Part of what’s probably unhealthy about my relationship with my mother is that she’s had to bear the brunt of my emotional instability for a lot of my life. My father simply wasn’t around, and when he was, he didn’t know how to deal with me. So I learned to try to suppress my emotions around my father, which just made my outbursts around my mother worse. And although sometimes as an adult I am able to suppress my anxiety long enough to function in certain situations, I still use my mother as an emotional relief valve, which she doesn’t have the time or energy for. There is a big part of me that wants her to just say “I know, I know, it’ll be okay” and gets so frustrated and angry when she instead says “just put on your big girl pants and do it”. I KNOW I need to do it. What I want from her is acknowledgement that it is difficult for me, and for her to say she’ll help if she can, and that everything is going to be okay. Because when I’m anxious, I don’t know that. I don’t know that anything will ever be okay again, and I need someone to tell me it will.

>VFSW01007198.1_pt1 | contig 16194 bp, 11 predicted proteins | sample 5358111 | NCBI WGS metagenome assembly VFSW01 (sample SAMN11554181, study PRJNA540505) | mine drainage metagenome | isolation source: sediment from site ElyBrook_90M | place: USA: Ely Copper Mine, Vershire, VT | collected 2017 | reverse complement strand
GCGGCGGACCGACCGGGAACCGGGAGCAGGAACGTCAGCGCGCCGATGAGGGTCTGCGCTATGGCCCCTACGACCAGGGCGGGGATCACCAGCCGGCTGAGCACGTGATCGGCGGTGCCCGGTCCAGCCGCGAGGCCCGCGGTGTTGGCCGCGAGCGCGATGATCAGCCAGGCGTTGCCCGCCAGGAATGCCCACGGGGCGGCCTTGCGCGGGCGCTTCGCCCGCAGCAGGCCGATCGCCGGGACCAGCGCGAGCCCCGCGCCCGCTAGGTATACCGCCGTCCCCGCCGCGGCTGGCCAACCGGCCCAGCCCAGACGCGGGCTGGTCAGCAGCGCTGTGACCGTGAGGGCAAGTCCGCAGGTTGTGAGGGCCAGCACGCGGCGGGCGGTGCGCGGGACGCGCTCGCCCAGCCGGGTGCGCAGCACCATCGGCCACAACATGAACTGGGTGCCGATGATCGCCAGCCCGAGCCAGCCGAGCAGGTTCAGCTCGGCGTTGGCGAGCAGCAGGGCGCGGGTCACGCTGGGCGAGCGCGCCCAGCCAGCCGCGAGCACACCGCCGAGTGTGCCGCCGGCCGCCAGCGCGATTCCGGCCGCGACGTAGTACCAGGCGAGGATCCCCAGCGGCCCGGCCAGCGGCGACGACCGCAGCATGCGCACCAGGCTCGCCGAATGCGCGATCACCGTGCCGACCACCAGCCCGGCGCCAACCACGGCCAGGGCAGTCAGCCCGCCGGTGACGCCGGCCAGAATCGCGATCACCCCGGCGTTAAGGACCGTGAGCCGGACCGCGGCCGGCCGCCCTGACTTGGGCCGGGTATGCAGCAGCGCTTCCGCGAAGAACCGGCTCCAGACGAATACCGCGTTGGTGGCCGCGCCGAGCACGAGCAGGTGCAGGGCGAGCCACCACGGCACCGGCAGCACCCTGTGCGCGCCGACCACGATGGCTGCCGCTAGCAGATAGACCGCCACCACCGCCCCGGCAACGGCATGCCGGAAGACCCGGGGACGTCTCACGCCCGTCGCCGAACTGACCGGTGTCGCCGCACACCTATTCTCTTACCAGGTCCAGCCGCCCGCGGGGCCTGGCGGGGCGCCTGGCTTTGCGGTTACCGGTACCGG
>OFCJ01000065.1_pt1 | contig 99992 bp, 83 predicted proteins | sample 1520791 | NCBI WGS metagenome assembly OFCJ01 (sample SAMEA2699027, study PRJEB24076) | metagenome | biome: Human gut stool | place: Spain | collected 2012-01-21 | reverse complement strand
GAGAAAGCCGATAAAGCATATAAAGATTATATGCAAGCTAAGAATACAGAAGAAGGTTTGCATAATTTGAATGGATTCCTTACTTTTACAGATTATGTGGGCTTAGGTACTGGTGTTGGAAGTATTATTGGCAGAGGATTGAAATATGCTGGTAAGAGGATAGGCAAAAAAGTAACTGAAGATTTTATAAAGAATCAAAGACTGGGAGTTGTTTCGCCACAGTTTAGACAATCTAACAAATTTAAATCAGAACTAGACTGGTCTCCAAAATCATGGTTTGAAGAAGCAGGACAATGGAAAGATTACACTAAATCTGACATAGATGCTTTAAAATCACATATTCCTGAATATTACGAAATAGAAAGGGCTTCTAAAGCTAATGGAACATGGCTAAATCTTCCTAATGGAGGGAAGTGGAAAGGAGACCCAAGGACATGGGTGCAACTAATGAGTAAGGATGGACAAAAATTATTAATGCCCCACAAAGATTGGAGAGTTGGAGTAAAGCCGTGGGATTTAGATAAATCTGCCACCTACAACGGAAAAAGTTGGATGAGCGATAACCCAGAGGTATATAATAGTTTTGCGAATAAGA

Sometimes my friends can help. But most of them don’t really understand either. And the ones who do understand are the ones who have similar problems, and also need help (which I give, when I’m able). My therapist helps too, helps a lot, and I’m also scared because I’m going to lose her after I move, and finding a new one is very anxiety-inducing as well. Will I live somewhere that has a free clinic like here, if I don’t find a job with insurance? If I do find a job with insurance, will I be able to afford the copay?